Him: “You know, girl, a few of my clients have met wonderful men. One is even engaged to be married.”

Me: Silent.

Him: “And they’ve all met these men through one of two online dating sites.”

Me: Silent. Stomach muscles knotting.

Him: “I have one address written down. Let me get it for you.”

Me: Panic.

He handed me a yellow sticky note with a URL scribbled on it. “Here. Take this home with you and give it a look. It’s free. And, who knows, you may find someone in your same town!”

Me: Silently thinking, “And ruin my perfectly quiet life?? Date – at my age? Awkward. Plus, think of how many creeps are roaming the Internet? No thanks!”

Him: “Seriously, girl. I’ve known you for years and I know you needed time alone to grieve, but, I think you’re losing yourself in loneliness. You’re a dynamic person. You need to return to your true self before it’s too late.”

Me: “Are you kidding me? I love my new life!”

And so, for three hours, I was held hostage in that chair until I promised to search the dating website. I agreed just so I could go home to my uninterrupted peace.

The next day was Saturday. That evening, my DVD had not arrived in the mail, so, my private Saturday-Night-at-the-Movies date was canceled. I wandered over to my computer and saw the yellow sticky note I’d carelessly tossed on the keyboard. It haunted me. Enough that I felt compelled to fulfill my promise. To render myself righteous, so to speak.

I typed in the address, waited for the dial-up service to connect, and then read the instructions for browsing. They required that a personal profile be submitted before granting permission to enter the sacred site. A waste of words, I thought. But, eventually, I pretended that I was facing my journal instead of a computer screen, and let spill a lyrical description of myself and my interests.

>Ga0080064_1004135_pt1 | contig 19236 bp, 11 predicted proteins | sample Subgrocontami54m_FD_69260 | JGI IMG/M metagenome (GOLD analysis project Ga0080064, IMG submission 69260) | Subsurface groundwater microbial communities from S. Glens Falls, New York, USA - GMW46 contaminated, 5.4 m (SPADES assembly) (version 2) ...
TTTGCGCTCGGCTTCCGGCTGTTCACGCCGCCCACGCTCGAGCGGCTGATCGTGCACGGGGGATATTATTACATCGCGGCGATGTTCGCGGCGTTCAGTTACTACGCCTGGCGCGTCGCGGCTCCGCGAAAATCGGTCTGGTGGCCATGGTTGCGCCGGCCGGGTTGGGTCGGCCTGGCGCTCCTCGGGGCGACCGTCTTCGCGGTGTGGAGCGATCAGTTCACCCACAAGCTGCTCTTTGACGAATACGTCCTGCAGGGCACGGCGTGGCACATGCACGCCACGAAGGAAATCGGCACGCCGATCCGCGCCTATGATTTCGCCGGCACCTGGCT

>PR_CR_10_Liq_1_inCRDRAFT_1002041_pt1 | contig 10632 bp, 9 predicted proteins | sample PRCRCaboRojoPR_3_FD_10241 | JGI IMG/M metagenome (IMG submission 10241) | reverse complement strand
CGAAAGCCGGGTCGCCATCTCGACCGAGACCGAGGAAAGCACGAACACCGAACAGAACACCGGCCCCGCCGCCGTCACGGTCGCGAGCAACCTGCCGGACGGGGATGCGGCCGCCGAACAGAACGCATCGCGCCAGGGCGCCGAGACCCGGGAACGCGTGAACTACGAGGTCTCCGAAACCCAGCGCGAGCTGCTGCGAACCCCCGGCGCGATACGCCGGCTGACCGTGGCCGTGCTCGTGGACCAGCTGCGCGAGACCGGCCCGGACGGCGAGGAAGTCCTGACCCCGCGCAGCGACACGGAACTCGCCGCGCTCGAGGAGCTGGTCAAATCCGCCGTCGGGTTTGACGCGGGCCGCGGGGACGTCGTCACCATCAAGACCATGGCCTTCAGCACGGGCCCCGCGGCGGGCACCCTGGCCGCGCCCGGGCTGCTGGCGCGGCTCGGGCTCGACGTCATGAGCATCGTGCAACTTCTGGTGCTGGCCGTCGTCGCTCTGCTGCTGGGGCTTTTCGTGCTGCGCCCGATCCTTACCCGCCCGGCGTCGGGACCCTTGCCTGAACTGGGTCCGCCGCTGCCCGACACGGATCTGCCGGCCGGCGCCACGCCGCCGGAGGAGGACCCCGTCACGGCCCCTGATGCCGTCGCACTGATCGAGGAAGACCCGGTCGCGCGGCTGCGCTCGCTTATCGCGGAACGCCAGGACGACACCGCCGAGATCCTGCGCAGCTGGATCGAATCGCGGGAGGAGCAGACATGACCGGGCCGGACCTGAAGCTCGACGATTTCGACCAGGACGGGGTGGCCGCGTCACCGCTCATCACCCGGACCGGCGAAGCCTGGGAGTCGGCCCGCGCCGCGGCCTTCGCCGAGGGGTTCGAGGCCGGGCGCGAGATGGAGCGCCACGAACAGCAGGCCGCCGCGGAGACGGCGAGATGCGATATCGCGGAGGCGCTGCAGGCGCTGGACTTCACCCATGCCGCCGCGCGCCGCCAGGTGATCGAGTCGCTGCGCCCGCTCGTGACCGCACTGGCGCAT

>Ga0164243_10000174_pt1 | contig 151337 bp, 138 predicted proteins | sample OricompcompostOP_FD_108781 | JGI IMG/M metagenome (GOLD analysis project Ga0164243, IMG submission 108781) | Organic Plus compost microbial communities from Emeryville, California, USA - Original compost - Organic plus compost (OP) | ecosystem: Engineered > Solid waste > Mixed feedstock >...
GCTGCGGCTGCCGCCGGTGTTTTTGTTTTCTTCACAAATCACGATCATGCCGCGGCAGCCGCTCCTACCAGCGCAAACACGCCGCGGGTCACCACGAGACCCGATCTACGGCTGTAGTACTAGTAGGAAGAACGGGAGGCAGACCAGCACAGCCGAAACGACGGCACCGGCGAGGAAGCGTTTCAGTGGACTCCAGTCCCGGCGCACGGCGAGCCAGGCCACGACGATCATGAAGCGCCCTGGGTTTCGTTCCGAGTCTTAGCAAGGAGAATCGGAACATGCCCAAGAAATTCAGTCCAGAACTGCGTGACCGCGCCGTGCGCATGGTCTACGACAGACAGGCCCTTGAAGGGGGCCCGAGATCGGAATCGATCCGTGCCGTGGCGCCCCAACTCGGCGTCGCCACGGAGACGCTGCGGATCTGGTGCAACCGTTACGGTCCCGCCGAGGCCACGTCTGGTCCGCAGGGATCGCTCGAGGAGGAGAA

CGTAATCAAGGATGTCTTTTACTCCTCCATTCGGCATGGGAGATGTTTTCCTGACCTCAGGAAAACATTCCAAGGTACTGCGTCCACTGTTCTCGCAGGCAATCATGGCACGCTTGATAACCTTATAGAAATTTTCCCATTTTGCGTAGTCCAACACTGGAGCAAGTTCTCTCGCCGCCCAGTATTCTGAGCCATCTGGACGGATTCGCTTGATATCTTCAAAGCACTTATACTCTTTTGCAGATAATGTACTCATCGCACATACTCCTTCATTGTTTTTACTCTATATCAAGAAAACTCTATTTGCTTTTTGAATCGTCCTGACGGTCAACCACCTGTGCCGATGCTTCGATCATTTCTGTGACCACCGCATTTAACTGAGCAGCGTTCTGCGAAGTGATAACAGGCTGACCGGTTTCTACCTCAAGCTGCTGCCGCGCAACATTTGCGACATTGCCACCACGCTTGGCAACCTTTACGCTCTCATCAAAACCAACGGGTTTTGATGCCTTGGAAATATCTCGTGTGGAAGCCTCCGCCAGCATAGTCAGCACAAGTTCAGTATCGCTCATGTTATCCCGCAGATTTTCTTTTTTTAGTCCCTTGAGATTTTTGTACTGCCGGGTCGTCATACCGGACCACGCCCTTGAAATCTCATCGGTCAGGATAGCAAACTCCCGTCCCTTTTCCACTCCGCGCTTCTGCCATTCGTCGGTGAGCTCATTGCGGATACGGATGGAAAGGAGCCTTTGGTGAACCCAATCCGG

I submitted it, without editing, and spent the entire evening perusing the options within a 300-mile radius of my town. It was mesmerizing. The photos. The stories. The desires. The lies. It was romance and intrigue I’d never experienced before.

By midnight, I’d found three possibilities. One wanted a woman one-year younger than I. I wrote a brief message anyway, and sure enough – no response. (Oh, I forgot to mention. Being limited to dial-up, I wasn’t able to upload my photo.) So, I couldn’t really blame anyone for ignoring me!

Another man, who traveled the world for his spiritually-based nonprofit, seemed interesting. So, another brief message that met with no reply. (Of course, he’s probably in Tibet with no access to WiFi!)

Yet another man lived in the town where I attended church. His pictures expressed a cowboy persona, but, his writing style was very witty and professional. To him, I sent a flirtatious “wink.”

The next morning, I found a message from him. Lengthy, detailed, and highly complimentary of my poetic profile. With one more trial day remaining, I was able to write back.

We exchanged many messages that weekend and discovered many common interests. When the free trial period ended, I asked if he’d like to continue a correspondence. His response was immediate and positive. I promised to mail photos of myself, so we wouldn’t be unbalanced. But it almost didn’t matter because we’d fallen in love with each other’s words!

After a week, we met and lunched at a café. Turns out that two passionate wordsmiths can be ambidextrous: both agile on screen and nimble of voice.

We dated for nearly a year, surprisingly minus any awkwardness. And in the heart of autumn, we married. In a truly romantic ceremony, we exchanged vows in a white gazebo beneath a starlit Las Vegas night.

Several years later, Hubby and I are still sharing love for each other and for words. Two writers, united in matrimony, with a little help from a catalytic hair stylist.

Who would have guessed that a haircut could lead to a husband, and a new life lived in the magic of wordlore.